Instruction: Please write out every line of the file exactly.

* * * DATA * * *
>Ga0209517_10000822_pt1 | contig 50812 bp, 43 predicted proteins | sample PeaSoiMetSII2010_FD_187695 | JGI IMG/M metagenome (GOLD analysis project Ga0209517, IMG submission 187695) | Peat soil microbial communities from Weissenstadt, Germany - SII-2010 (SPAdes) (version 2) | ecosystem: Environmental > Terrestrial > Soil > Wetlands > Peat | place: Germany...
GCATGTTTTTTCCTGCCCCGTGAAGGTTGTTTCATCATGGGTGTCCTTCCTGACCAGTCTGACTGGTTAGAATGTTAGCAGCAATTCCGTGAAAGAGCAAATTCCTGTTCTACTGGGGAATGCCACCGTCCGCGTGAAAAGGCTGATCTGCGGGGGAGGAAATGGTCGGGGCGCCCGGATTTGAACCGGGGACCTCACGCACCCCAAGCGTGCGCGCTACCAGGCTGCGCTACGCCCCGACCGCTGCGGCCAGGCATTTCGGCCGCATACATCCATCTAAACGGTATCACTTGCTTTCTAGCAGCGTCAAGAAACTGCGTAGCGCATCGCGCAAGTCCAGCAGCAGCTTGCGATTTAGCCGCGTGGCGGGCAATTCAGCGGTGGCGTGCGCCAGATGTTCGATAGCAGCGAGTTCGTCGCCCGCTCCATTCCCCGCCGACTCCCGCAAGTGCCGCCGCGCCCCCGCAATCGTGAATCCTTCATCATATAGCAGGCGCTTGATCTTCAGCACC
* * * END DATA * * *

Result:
>Ga0209517_10000822_pt1 | contig 50812 bp, 43 predicted proteins | sample PeaSoiMetSII2010_FD_187695 | JGI IMG/M metagenome (GOLD analysis project Ga0209517, IMG submission 187695) | Peat soil microbial communities from Weissenstadt, Germany - SII-2010 (SPAdes) (version 2) | ecosystem: Environmental > Terrestrial > Soil > Wetlands > Peat | place: Germany...
GCATGTTTTTTCCTGCCCCGTGAAGGTTGTTTCATCATGGGTGTCCTTCCTGACCAGTCTGACTGGTTAGAATGTTAGCAGCAATTCCGTGAAAGAGCAAATTCCTGTTCTACTGGGGAATGCCACCGTCCGCGTGAAAAGGCTGATCTGCGGGGGAGGAAATGGTCGGGGCGCCCGGATTTGAACCGGGGACCTCACGCACCCCAAGCGTGCGCGCTACCAGGCTGCGCTACGCCCCGACCGCTGCGGCCAGGCATTTCGGCCGCATACATCCATCTAAACGGTATCACTTGCTTTCTAGCAGCGTCAAGAAACTGCGTAGCGCATCGCGCAAGTCCAGCAGCAGCTTGCGATTTAGCCGCGTGGCGGGCAATTCAGCGGTGGCGTGCGCCAGATGTTCGATAGCAGCGAGTTCGTCGCCCGCTCCATTCCCCGCCGACTCCCGCAAGTGCCGCCGCGCCCCCGCAATCGTGAATCCTTCATCATATAGCAGGCGCTTGATCTTCAGCACC